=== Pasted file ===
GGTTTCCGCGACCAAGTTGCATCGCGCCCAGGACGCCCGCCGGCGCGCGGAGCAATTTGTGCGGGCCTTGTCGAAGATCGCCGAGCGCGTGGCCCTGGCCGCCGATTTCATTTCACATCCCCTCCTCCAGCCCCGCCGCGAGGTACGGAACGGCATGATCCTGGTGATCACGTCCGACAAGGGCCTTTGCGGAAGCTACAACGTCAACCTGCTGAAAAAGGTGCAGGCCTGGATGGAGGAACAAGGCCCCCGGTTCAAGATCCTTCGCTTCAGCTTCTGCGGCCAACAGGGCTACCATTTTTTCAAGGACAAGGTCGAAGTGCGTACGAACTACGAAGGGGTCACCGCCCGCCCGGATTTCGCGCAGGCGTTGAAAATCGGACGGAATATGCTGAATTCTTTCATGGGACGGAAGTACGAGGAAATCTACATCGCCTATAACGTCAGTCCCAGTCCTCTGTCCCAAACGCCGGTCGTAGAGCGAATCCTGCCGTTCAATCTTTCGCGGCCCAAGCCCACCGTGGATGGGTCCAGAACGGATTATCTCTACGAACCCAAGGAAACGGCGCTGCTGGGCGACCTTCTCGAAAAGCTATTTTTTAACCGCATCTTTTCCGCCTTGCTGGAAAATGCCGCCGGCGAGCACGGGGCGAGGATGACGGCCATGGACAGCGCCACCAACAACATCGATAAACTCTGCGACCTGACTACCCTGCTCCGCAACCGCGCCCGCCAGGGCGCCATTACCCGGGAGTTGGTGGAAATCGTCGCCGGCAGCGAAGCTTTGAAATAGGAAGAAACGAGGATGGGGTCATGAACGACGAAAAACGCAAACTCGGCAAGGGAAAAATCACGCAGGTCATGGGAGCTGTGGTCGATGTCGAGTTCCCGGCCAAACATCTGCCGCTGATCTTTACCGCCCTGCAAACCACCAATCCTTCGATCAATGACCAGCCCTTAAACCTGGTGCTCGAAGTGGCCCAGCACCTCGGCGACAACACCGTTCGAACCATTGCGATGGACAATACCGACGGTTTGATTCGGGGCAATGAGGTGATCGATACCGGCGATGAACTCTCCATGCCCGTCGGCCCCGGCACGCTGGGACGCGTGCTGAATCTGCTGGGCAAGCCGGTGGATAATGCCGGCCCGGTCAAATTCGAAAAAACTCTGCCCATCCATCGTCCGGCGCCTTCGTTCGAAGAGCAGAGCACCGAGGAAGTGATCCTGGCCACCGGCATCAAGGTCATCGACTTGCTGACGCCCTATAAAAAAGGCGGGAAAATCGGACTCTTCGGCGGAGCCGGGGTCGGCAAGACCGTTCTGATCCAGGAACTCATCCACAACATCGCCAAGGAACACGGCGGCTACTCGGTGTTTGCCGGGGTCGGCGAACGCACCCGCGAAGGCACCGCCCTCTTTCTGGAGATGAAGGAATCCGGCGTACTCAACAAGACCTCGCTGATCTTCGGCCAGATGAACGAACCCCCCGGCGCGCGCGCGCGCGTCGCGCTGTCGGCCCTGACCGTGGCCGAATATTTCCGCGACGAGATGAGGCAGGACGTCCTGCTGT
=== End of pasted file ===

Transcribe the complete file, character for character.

GGTTTCCGCGACCAAGTTGCATCGCGCCCAGGACGCCCGCCGGCGCGCGGAGCAATTTGTGCGGGCCTTGTCGAAGATCGCCGAGCGCGTGGCCCTGGCCGCCGATTTCATTTCACATCCCCTCCTCCAGCCCCGCCGCGAGGTACGGAACGGCATGATCCTGGTGATCACGTCCGACAAGGGCCTTTGCGGAAGCTACAACGTCAACCTGCTGAAAAAGGTGCAGGCCTGGATGGAGGAACAAGGCCCCCGGTTCAAGATCCTTCGCTTCAGCTTCTGCGGCCAACAGGGCTACCATTTTTTCAAGGACAAGGTCGAAGTGCGTACGAACTACGAAGGGGTCACCGCCCGCCCGGATTTCGCGCAGGCGTTGAAAATCGGACGGAATATGCTGAATTCTTTCATGGGACGGAAGTACGAGGAAATCTACATCGCCTATAACGTCAGTCCCAGTCCTCTGTCCCAAACGCCGGTCGTAGAGCGAATCCTGCCGTTCAATCTTTCGCGGCCCAAGCCCACCGTGGATGGGTCCAGAACGGATTATCTCTACGAACCCAAGGAAACGGCGCTGCTGGGCGACCTTCTCGAAAAGCTATTTTTTAACCGCATCTTTTCCGCCTTGCTGGAAAATGCCGCCGGCGAGCACGGGGCGAGGATGACGGCCATGGACAGCGCCACCAACAACATCGATAAACTCTGCGACCTGACTACCCTGCTCCGCAACCGCGCCCGCCAGGGCGCCATTACCCGGGAGTTGGTGGAAATCGTCGCCGGCAGCGAAGCTTTGAAATAGGAAGAAACGAGGATGGGGTCATGAACGACGAAAAACGCAAACTCGGCAAGGGAAAAATCACGCAGGTCATGGGAGCTGTGGTCGATGTCGAGTTCCCGGCCAAACATCTGCCGCTGATCTTTACCGCCCTGCAAACCACCAATCCTTCGATCAATGACCAGCCCTTAAACCTGGTGCTCGAAGTGGCCCAGCACCTCGGCGACAACACCGTTCGAACCATTGCGATGGACAATACCGACGGTTTGATTCGGGGCAATGAGGTGATCGATACCGGCGATGAACTCTCCATGCCCGTCGGCCCCGGCACGCTGGGACGCGTGCTGAATCTGCTGGGCAAGCCGGTGGATAATGCCGGCCCGGTCAAATTCGAAAAAACTCTGCCCATCCATCGTCCGGCGCCTTCGTTCGAAGAGCAGAGCACCGAGGAAGTGATCCTGGCCACCGGCATCAAGGTCATCGACTTGCTGACGCCCTATAAAAAAGGCGGGAAAATCGGACTCTTCGGCGGAGCCGGGGTCGGCAAGACCGTTCTGATCCAGGAACTCATCCACAACATCGCCAAGGAACACGGCGGCTACTCGGTGTTTGCCGGGGTCGGCGAACGCACCCGCGAAGGCACCGCCCTCTTTCTGGAGATGAAGGAATCCGGCGTACTCAACAAGACCTCGCTGATCTTCGGCCAGATGAACGAACCCCCCGGCGCGCGCGCGCGCGTCGCGCTGTCGGCCCTGACCGTGGCCGAATATTTCCGCGACGAGATGAGGCAGGACGTCCTGCTGT